What I found so interesting is that the film mirrors the racial tensions going on in America at the time the film was made, 1956. It was the start of the Civil Rights Movement, and Ethan's obsessive quest seems to parallel the times in Hollywood when the Hollywood Blacklist was in effect. This horrific witch hunt took its toll on the lives and careers of professional people who were forced to test their honor and integrity. The Hollywood Ten spent a year in prison as the principles of self-respect, artistic freedom, became the rallying cries of the screenwriters who were suffering from the outrage and indignities of this period.
Director John Ford
I think this is the first time I can recall a film portraying the traditional Western hero in a critical light. By the same token, the Native American point of view is edged with understanding and humanity. By balancing these two poles between the two poles of civilization and wilderness, the heroic and obsessive, John Ford deepens the tensions and characterizations in the movie.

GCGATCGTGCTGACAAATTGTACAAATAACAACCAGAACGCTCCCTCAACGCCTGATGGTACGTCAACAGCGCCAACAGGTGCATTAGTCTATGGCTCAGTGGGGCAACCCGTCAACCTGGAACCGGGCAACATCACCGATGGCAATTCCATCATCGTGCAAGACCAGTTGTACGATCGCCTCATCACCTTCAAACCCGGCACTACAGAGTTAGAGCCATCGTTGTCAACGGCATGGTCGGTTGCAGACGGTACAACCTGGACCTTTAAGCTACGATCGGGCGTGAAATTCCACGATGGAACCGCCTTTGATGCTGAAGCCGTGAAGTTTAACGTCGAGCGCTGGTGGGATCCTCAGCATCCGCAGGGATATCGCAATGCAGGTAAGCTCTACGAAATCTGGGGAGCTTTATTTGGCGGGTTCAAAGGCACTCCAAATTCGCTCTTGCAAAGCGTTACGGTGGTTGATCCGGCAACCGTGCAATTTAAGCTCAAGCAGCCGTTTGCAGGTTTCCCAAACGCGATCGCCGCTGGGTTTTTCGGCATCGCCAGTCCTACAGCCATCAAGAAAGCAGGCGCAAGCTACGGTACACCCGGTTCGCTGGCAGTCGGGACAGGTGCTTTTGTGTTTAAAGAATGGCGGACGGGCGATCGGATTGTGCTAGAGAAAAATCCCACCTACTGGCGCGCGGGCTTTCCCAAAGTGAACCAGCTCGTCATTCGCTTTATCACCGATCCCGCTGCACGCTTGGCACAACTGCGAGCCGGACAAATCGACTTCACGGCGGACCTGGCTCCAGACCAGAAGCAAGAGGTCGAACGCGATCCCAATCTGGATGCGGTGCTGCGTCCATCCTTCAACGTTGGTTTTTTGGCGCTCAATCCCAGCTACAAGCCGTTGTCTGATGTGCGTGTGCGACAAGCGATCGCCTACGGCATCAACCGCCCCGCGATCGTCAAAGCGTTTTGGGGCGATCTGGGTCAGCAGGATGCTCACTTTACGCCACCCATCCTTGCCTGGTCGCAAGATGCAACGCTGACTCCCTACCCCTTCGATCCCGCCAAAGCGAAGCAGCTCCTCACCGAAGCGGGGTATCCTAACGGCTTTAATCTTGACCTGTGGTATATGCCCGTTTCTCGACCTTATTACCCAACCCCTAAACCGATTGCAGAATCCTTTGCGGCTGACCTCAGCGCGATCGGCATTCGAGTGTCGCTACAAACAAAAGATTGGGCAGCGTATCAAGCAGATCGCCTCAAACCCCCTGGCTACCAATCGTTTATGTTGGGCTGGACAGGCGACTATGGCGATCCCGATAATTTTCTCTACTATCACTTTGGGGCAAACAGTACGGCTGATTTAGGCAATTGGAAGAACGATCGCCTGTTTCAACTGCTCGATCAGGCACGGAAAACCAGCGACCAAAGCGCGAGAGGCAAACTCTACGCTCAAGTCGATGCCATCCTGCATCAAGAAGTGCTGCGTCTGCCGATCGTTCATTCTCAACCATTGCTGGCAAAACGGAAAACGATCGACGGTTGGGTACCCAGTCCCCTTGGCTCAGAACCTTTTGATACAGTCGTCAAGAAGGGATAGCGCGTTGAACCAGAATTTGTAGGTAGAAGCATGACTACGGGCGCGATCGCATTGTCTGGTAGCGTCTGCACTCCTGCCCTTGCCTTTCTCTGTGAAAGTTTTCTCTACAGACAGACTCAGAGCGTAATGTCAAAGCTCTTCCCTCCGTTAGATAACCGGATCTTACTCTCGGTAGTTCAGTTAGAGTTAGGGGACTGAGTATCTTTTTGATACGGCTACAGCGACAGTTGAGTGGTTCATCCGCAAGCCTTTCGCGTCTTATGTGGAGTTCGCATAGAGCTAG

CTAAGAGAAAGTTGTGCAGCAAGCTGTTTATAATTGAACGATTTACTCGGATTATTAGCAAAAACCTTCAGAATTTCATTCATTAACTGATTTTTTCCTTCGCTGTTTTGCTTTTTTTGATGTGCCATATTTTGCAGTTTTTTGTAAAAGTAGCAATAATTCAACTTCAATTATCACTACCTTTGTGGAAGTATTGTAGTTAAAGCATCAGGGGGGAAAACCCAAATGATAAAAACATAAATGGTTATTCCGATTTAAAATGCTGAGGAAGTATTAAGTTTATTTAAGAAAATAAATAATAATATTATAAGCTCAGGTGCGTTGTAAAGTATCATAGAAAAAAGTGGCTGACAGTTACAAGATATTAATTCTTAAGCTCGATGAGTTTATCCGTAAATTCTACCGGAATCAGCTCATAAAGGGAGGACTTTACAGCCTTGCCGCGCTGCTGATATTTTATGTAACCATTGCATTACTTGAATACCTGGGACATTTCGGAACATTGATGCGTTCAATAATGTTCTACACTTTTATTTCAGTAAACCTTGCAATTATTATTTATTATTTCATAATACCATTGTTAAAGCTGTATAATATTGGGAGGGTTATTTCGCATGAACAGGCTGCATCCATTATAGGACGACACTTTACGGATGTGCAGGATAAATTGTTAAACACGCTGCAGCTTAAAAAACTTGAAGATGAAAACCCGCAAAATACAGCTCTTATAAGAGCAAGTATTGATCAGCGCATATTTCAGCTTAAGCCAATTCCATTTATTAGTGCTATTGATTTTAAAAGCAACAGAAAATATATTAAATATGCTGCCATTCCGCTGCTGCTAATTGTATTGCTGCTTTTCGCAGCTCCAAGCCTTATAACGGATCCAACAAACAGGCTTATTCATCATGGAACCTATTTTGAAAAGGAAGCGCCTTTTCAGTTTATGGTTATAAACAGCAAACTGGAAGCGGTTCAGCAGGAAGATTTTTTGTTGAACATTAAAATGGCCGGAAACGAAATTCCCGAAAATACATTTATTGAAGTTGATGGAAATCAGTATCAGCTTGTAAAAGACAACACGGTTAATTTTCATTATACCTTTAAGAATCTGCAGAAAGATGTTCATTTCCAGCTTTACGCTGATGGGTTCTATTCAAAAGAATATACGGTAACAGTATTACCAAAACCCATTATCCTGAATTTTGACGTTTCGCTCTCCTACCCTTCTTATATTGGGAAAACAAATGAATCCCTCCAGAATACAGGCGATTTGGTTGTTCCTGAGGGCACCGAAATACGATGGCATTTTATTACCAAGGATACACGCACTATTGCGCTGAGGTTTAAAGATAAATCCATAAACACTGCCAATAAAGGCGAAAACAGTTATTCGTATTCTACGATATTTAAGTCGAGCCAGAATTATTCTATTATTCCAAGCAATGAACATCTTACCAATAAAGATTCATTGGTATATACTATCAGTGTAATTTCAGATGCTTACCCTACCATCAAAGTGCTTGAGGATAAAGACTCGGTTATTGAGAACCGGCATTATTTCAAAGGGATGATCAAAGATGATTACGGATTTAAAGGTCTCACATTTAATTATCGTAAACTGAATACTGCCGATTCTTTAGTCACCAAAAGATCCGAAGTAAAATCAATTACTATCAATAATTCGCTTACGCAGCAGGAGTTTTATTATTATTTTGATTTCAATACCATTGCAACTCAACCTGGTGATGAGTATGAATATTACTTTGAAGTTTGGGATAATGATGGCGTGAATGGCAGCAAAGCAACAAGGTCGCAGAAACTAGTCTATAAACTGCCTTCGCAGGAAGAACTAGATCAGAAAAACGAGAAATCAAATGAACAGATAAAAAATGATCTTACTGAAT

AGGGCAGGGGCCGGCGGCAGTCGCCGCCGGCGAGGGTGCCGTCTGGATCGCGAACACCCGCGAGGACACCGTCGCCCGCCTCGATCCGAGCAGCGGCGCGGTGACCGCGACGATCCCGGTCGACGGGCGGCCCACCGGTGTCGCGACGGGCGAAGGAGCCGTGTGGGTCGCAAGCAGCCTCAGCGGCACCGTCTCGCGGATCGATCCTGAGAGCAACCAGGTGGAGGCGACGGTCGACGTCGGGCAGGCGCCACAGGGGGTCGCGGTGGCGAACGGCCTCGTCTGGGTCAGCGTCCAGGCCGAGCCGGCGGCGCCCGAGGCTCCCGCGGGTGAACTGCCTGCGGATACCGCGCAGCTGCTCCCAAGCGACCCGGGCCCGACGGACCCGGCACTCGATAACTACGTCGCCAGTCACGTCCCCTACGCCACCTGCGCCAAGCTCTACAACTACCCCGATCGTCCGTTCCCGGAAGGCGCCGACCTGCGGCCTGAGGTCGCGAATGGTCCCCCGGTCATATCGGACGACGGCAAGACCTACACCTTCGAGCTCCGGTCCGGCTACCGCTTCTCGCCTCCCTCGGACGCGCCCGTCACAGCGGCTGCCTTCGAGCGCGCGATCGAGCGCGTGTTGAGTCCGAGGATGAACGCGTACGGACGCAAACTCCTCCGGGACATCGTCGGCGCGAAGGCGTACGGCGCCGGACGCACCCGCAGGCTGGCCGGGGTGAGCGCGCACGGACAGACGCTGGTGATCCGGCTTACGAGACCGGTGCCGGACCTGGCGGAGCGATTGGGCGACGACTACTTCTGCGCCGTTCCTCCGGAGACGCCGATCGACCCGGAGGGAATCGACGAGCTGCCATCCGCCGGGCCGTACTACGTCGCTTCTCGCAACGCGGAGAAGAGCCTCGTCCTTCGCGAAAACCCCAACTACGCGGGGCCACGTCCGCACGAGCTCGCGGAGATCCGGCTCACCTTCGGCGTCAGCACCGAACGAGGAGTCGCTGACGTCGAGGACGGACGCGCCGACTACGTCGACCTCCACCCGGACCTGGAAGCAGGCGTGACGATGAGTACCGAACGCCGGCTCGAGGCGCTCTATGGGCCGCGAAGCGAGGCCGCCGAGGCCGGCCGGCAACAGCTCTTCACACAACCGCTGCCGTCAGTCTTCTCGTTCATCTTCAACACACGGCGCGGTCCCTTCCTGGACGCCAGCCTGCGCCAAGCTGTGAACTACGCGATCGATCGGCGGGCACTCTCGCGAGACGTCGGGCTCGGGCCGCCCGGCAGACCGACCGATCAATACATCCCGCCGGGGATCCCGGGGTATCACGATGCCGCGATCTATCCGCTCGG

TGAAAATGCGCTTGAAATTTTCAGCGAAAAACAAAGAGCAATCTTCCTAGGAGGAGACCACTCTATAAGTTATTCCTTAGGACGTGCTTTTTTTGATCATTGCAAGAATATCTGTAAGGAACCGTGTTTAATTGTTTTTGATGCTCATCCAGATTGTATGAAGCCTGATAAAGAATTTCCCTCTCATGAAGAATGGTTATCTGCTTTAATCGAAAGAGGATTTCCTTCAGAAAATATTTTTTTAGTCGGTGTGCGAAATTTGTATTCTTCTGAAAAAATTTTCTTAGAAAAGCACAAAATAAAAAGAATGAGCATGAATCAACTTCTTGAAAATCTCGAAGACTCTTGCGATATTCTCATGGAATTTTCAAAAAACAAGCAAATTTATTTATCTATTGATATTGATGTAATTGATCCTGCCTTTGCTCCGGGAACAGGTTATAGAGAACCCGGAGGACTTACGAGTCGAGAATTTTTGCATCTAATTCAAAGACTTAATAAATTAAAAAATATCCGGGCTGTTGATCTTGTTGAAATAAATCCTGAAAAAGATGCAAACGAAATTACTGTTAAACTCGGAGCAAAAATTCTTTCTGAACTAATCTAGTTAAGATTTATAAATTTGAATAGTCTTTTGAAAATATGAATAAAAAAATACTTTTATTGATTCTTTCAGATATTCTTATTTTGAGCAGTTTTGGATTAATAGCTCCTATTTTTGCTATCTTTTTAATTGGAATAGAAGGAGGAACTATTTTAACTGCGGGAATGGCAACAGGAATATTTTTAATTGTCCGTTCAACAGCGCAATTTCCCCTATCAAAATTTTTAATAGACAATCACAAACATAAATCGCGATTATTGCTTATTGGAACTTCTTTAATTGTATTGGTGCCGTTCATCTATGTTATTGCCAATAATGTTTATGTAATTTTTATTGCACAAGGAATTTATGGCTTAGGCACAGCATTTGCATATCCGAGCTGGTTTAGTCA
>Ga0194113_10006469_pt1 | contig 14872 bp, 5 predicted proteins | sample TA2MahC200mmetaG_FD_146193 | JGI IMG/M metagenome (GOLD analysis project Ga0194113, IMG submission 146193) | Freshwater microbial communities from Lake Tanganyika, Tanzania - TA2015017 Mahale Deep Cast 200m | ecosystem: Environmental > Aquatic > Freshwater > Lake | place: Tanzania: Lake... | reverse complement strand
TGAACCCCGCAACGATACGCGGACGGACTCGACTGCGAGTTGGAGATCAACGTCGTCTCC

Ethan's obsession is what drives him relentlessly to search for his niece. For 7 years, Ethan trails the renegades, never giving up, driven by his fixation to kill and avenge the death of his family.
As I watched Ethan's quest, I thought his journey might have been derived from the work of Joseph Campbell. Campbell had reached back through time, memory and culture to collect a series of myths from the ancient, primitive and contemporary traditions, culling them into a basic form which he termed "the heroes journey." Campbell found that in almost all myths and cultures, from ancient times to modern, the hero travels along the same path and reaches the same destination; enlightenment and realization. As the hero follows this path, he encounters various obstacles that test the nature of his resolve and serve to elevate him to a higher level of consciousness and understanding, a new level of being.